Tackling a writing project in a journalism class is an entirely different monster than working on a paper for an average English course. A clashing standard is expected from you, and you'll probably find that many of the rules you've been taught since you were in grade school are now flipped on their head.
There's nothing wrong with going through this process. It's going to be difficult, but you'll slowly learn how to market yourself in the journalism industry.
The following tips should help give you an idea of what you should expect moving forward. If you're taking an introductory course, we suggest taking notes. It might help shape your expectations for the coming months.
1. Avoid taking sides, unless you're writing an editorial
Unlike your "point" essays in high school, journalism pieces should never take sides. Academically speaking, you need to remain as neutral as possible. That doesn't mean you can't present two sides of an argument and give statistics, but those statistics need to paint an equal picture.
For example, if you're covering a political campaign and you notice corruption, you need to interview everyone involved and cover the story with a certain level of integrity. In other words, be fair to the individuals you're including in your piece. You have the ability to change their lives.
2. Use the pyramid structure by moving from the top down
Your writing should be straightforward. The first sentence should include the who, what, when, where, and why. The rest of your story should include the "how" - statistics, quotes, observations, charts, and data. When you read a newspaper, you probably don't make your way through every single story. You focus on the headlines and the opening paragraphs.
This means that the first three paragraphs of your piece are the most important, and need to include a complete story in and of themselves.
3. Conduct research to make your piece unique
Don't settle for general quotes and information that have been handed to you by your editor. You need to go above and beyond for your pieces, conducting your own research and coming to your own conclusions. The web is an intense and ever-expanding pool of information, and you should use it to your advantage.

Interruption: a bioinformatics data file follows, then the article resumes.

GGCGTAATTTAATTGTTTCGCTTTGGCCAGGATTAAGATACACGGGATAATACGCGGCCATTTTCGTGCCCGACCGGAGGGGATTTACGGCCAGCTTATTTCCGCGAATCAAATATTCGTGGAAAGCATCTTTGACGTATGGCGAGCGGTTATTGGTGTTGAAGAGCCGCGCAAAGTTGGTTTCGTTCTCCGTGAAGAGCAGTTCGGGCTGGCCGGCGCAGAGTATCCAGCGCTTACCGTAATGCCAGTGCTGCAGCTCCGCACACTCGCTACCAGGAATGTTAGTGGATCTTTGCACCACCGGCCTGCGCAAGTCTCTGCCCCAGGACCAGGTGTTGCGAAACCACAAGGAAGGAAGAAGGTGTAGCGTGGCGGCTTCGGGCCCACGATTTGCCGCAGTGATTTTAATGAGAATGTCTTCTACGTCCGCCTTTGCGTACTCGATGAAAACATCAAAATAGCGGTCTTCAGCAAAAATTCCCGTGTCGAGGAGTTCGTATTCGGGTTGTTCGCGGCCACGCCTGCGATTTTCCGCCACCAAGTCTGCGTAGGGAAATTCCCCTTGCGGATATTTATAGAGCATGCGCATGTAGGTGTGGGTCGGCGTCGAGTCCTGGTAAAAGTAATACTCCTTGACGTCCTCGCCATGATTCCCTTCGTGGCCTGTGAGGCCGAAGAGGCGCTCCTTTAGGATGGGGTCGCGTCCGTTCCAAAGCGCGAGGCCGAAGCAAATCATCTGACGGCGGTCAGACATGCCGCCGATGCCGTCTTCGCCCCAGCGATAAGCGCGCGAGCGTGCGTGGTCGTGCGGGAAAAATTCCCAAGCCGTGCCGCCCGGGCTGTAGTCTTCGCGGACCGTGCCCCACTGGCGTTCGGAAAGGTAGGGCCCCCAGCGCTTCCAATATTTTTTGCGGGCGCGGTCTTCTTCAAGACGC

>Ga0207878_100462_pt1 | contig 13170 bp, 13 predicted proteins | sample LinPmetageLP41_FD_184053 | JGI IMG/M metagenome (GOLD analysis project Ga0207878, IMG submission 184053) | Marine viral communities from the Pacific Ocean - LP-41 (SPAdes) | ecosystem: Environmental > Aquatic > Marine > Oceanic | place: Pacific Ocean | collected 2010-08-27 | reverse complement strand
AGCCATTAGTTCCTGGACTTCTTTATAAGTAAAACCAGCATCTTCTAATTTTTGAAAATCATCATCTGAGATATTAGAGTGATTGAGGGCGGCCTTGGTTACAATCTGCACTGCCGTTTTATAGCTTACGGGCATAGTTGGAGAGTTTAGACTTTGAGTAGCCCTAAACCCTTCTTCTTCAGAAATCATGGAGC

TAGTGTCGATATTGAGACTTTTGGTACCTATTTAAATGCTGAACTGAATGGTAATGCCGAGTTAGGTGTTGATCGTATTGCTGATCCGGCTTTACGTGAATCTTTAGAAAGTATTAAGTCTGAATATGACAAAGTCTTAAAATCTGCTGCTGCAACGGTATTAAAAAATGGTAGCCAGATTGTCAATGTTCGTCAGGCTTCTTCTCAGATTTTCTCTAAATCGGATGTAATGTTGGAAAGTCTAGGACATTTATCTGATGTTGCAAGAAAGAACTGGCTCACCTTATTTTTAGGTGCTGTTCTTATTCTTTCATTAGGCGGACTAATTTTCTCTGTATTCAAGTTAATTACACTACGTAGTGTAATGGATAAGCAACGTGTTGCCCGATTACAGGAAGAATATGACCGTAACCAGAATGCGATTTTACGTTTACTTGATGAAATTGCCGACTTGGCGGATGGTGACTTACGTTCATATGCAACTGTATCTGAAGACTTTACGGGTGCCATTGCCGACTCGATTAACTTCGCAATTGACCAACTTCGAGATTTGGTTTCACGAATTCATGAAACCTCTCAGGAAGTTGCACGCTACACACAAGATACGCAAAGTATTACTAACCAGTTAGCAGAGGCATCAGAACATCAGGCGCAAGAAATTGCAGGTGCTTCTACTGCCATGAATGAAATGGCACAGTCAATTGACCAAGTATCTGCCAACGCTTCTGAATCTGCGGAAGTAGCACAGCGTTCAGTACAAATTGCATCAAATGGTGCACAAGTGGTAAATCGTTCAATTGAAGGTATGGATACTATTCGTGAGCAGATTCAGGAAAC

Finding interesting information no longer requires an afternoon of pouring through books in the library. All you have to do is type the right keyword into your computer's search bar, and you'll be given hundreds of studies to choose from. Some of these studies will be right, and some of them will be wrong. It's your job to sift through the slush pile and bring the best news to the attention of your readers.
4. Include quotes from more than one relevant person
If you're writing a story about a drama program, you need to interview the director, the major actors, the stagehands, and the techies. In other words, there's no simple way to make a great story. You need to dive into the experience and get every piece of information that you can. Most of the time, that involves interviewing more than one significant person.
Even if you don't include every interview in your story, you should still bring it to the table. Those "cutting room floor" pieces come in handy when your editor needs a rewrite or an alteration. And, just as you should take more quotes than you need, you should also take more pictures than you need. It's all about being prepared.
5. Write at a seventh-grade reading level
English classes have pushed you to write at the grade level that you're currently studying, or (at times) even higher. Students are told to use larger words, stronger sentences, and critical thinking. Journalistic writing is nothing like that.
We need to cater to a huge audience, and those readers need to be able to relate to our stories. If we write for college seniors, we're going to alienate a huge portion of our subscribers. Since the average American writes and reads at a seventh grade level, we try to use a similar tone in our writing. It's probably going to take you a while to master that change in your writing, but you'll soon get a feel for your target audience.
As you work your way through this experience, you'll soon find that you're able to write at many different levels on command. Your writing will improve, because you're learning an entirely new method of forming and communicating your ideas. Don't get too discouraged - I promise, it gets easier.